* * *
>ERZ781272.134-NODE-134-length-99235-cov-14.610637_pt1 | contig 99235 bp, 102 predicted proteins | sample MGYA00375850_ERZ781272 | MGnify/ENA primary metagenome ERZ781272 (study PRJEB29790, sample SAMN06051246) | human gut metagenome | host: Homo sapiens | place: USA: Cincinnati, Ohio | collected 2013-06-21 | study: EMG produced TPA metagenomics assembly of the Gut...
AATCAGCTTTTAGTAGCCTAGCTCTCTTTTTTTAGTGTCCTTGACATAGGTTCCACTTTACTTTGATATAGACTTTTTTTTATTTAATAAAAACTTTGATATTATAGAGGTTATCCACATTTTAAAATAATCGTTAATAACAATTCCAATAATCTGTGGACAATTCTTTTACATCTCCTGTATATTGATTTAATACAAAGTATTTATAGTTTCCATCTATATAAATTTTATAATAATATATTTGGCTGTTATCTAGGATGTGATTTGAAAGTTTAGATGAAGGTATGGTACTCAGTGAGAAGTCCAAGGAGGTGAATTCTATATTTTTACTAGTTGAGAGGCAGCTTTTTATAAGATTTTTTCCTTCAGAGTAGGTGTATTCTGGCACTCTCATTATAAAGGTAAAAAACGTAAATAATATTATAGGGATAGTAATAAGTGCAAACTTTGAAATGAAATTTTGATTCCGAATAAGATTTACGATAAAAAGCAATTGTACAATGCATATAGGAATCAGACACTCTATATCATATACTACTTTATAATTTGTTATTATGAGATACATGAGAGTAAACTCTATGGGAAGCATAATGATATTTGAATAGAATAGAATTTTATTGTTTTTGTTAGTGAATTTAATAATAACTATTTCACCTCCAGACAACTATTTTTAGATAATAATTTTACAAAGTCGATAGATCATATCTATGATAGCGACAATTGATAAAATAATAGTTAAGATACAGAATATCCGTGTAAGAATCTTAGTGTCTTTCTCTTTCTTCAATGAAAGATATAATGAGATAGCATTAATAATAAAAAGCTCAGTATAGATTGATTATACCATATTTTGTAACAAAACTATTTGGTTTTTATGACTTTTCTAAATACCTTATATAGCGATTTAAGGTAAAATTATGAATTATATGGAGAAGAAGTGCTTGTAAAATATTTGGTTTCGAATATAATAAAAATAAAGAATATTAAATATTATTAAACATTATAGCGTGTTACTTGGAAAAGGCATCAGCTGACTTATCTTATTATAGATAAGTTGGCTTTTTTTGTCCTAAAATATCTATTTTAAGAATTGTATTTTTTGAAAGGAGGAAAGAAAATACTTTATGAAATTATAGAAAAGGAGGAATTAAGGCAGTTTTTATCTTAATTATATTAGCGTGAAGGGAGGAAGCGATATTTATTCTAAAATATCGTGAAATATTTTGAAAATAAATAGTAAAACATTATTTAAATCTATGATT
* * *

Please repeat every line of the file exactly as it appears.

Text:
>ERZ781272.134-NODE-134-length-99235-cov-14.610637_pt1 | contig 99235 bp, 102 predicted proteins | sample MGYA00375850_ERZ781272 | MGnify/ENA primary metagenome ERZ781272 (study PRJEB29790, sample SAMN06051246) | human gut metagenome | host: Homo sapiens | place: USA: Cincinnati, Ohio | collected 2013-06-21 | study: EMG produced TPA metagenomics assembly of the Gut...
AATCAGCTTTTAGTAGCCTAGCTCTCTTTTTTTAGTGTCCTTGACATAGGTTCCACTTTACTTTGATATAGACTTTTTTTTATTTAATAAAAACTTTGATATTATAGAGGTTATCCACATTTTAAAATAATCGTTAATAACAATTCCAATAATCTGTGGACAATTCTTTTACATCTCCTGTATATTGATTTAATACAAAGTATTTATAGTTTCCATCTATATAAATTTTATAATAATATATTTGGCTGTTATCTAGGATGTGATTTGAAAGTTTAGATGAAGGTATGGTACTCAGTGAGAAGTCCAAGGAGGTGAATTCTATATTTTTACTAGTTGAGAGGCAGCTTTTTATAAGATTTTTTCCTTCAGAGTAGGTGTATTCTGGCACTCTCATTATAAAGGTAAAAAACGTAAATAATATTATAGGGATAGTAATAAGTGCAAACTTTGAAATGAAATTTTGATTCCGAATAAGATTTACGATAAAAAGCAATTGTACAATGCATATAGGAATCAGACACTCTATATCATATACTACTTTATAATTTGTTATTATGAGATACATGAGAGTAAACTCTATGGGAAGCATAATGATATTTGAATAGAATAGAATTTTATTGTTTTTGTTAGTGAATTTAATAATAACTATTTCACCTCCAGACAACTATTTTTAGATAATAATTTTACAAAGTCGATAGATCATATCTATGATAGCGACAATTGATAAAATAATAGTTAAGATACAGAATATCCGTGTAAGAATCTTAGTGTCTTTCTCTTTCTTCAATGAAAGATATAATGAGATAGCATTAATAATAAAAAGCTCAGTATAGATTGATTATACCATATTTTGTAACAAAACTATTTGGTTTTTATGACTTTTCTAAATACCTTATATAGCGATTTAAGGTAAAATTATGAATTATATGGAGAAGAAGTGCTTGTAAAATATTTGGTTTCGAATATAATAAAAATAAAGAATATTAAATATTATTAAACATTATAGCGTGTTACTTGGAAAAGGCATCAGCTGACTTATCTTATTATAGATAAGTTGGCTTTTTTTGTCCTAAAATATCTATTTTAAGAATTGTATTTTTTGAAAGGAGGAAAGAAAATACTTTATGAAATTATAGAAAAGGAGGAATTAAGGCAGTTTTTATCTTAATTATATTAGCGTGAAGGGAGGAAGCGATATTTATTCTAAAATATCGTGAAATATTTTGAAAATAAATAGTAAAACATTATTTAAATCTATGATT